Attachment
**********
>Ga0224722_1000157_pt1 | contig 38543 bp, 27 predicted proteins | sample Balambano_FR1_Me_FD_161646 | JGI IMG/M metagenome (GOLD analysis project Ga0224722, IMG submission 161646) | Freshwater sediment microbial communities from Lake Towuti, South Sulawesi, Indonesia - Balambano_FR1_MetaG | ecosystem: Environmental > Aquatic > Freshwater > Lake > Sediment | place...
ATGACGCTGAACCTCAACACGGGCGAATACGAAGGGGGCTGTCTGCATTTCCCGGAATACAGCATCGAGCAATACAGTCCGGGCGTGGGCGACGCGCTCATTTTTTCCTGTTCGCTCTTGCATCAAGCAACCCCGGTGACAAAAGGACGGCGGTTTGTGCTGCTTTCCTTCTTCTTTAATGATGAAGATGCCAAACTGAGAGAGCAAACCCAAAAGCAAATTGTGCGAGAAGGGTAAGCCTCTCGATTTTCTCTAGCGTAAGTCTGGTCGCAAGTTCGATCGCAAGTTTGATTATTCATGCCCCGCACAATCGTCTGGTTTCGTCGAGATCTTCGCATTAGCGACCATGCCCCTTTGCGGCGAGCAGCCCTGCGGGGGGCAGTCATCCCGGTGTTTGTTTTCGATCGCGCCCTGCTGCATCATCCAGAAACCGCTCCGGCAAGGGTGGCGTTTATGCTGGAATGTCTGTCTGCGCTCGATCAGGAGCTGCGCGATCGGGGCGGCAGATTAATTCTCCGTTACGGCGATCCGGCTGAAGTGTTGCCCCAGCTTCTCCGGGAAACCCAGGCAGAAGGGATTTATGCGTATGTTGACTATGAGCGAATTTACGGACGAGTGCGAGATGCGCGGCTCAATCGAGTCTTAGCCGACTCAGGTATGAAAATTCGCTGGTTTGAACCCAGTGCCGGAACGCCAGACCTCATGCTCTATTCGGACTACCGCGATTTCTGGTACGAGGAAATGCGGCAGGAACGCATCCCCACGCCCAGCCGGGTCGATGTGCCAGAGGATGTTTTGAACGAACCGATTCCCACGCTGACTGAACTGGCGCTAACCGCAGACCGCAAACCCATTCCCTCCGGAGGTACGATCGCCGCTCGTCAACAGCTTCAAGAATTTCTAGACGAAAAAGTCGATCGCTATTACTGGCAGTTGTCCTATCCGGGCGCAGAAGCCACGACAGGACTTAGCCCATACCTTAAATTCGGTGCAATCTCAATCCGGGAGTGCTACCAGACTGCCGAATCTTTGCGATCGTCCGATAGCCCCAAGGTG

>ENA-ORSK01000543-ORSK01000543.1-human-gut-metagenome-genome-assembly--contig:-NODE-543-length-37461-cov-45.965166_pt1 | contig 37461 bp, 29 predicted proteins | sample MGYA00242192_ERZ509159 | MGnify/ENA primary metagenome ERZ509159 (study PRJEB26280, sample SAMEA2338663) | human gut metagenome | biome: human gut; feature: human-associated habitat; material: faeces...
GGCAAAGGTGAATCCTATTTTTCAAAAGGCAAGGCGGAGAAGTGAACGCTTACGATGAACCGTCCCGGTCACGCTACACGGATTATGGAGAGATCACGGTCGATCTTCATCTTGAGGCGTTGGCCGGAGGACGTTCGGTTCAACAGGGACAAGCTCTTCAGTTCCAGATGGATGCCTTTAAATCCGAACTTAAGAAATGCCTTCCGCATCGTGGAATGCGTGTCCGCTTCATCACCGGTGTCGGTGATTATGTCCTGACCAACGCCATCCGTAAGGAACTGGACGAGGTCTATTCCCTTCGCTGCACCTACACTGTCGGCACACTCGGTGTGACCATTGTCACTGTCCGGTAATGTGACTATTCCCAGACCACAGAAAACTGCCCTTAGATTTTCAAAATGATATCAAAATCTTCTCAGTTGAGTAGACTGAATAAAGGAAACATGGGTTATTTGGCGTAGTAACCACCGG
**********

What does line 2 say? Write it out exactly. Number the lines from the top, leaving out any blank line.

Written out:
ATGACGCTGAACCTCAACACGGGCGAATACGAAGGGGGCTGTCTGCATTTCCCGGAATACAGCATCGAGCAATACAGTCCGGGCGTGGGCGACGCGCTCATTTTTTCCTGTTCGCTCTTGCATCAAGCAACCCCGGTGACAAAAGGACGGCGGTTTGTGCTGCTTTCCTTCTTCTTTAATGATGAAGATGCCAAACTGAGAGAGCAAACCCAAAAGCAAATTGTGCGAGAAGGGTAAGCCTCTCGATTTTCTCTAGCGTAAGTCTGGTCGCAAGTTCGATCGCAAGTTTGATTATTCATGCCCCGCACAATCGTCTGGTTTCGTCGAGATCTTCGCATTAGCGACCATGCCCCTTTGCGGCGAGCAGCCCTGCGGGGGGCAGTCATCCCGGTGTTTGTTTTCGATCGCGCCCTGCTGCATCATCCAGAAACCGCTCCGGCAAGGGTGGCGTTTATGCTGGAATGTCTGTCTGCGCTCGATCAGGAGCTGCGCGATCGGGGCGGCAGATTAATTCTCCGTTACGGCGATCCGGCTGAAGTGTTGCCCCAGCTTCTCCGGGAAACCCAGGCAGAAGGGATTTATGCGTATGTTGACTATGAGCGAATTTACGGACGAGTGCGAGATGCGCGGCTCAATCGAGTCTTAGCCGACTCAGGTATGAAAATTCGCTGGTTTGAACCCAGTGCCGGAACGCCAGACCTCATGCTCTATTCGGACTACCGCGATTTCTGGTACGAGGAAATGCGGCAGGAACGCATCCCCACGCCCAGCCGGGTCGATGTGCCAGAGGATGTTTTGAACGAACCGATTCCCACGCTGACTGAACTGGCGCTAACCGCAGACCGCAAACCCATTCCCTCCGGAGGTACGATCGCCGCTCGTCAACAGCTTCAAGAATTTCTAGACGAAAAAGTCGATCGCTATTACTGGCAGTTGTCCTATCCGGGCGCAGAAGCCACGACAGGACTTAGCCCATACCTTAAATTCGGTGCAATCTCAATCCGGGAGTGCTACCAGACTGCCGAATCTTTGCGATCGTCCGATAGCCCCAAGGTG